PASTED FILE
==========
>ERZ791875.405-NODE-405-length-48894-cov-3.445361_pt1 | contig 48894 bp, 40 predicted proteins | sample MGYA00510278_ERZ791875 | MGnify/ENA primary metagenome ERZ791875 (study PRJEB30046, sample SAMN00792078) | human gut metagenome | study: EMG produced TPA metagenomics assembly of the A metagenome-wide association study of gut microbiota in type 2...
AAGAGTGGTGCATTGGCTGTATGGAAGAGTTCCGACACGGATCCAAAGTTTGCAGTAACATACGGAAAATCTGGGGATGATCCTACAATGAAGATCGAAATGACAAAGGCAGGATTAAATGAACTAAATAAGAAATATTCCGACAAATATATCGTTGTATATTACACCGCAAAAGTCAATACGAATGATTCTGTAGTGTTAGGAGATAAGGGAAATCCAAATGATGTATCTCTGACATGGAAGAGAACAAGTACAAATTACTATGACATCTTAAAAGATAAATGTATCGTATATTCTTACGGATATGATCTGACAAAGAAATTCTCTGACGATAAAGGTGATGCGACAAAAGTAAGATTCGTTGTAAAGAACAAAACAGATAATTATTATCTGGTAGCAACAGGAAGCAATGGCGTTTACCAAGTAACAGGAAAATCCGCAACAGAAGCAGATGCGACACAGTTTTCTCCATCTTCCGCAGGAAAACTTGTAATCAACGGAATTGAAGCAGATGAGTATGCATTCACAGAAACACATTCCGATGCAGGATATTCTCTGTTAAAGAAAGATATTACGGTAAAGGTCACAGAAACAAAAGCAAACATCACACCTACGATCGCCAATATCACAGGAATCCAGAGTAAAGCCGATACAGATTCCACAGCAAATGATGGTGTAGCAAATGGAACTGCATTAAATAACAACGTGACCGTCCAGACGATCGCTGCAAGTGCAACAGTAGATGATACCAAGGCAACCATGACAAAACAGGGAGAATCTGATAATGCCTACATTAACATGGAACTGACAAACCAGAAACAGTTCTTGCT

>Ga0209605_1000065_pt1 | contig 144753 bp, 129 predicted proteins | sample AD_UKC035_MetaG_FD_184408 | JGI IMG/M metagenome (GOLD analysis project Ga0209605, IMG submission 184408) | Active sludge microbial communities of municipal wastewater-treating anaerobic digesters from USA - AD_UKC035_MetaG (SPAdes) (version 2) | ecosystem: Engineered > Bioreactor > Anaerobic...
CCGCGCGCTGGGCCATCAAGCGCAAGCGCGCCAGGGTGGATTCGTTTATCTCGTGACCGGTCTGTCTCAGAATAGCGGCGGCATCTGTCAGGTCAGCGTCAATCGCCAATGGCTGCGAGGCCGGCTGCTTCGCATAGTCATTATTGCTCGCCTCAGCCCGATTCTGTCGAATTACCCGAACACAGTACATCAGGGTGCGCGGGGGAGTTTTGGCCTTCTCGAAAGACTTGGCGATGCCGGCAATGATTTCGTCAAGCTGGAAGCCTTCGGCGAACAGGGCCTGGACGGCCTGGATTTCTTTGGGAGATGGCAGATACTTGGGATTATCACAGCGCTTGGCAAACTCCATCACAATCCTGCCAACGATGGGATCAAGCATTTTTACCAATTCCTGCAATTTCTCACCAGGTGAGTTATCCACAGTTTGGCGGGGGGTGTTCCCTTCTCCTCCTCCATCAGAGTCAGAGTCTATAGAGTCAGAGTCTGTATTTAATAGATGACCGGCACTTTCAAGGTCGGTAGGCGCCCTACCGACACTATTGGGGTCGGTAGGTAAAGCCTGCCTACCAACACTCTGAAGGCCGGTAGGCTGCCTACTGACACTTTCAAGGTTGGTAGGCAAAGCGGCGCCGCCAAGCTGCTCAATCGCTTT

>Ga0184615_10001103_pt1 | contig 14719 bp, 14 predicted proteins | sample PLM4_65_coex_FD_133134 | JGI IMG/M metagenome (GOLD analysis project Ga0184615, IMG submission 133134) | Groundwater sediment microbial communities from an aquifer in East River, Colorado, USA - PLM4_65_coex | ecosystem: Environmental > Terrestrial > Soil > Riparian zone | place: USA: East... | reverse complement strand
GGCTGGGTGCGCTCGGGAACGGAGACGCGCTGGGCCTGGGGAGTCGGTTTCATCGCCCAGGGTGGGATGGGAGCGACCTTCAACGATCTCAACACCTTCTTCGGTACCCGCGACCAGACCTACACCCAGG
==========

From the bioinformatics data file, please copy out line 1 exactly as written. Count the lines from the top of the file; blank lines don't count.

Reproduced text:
>ERZ791875.405-NODE-405-length-48894-cov-3.445361_pt1 | contig 48894 bp, 40 predicted proteins | sample MGYA00510278_ERZ791875 | MGnify/ENA primary metagenome ERZ791875 (study PRJEB30046, sample SAMN00792078) | human gut metagenome | study: EMG produced TPA metagenomics assembly of the A metagenome-wide association study of gut microbiota in type 2...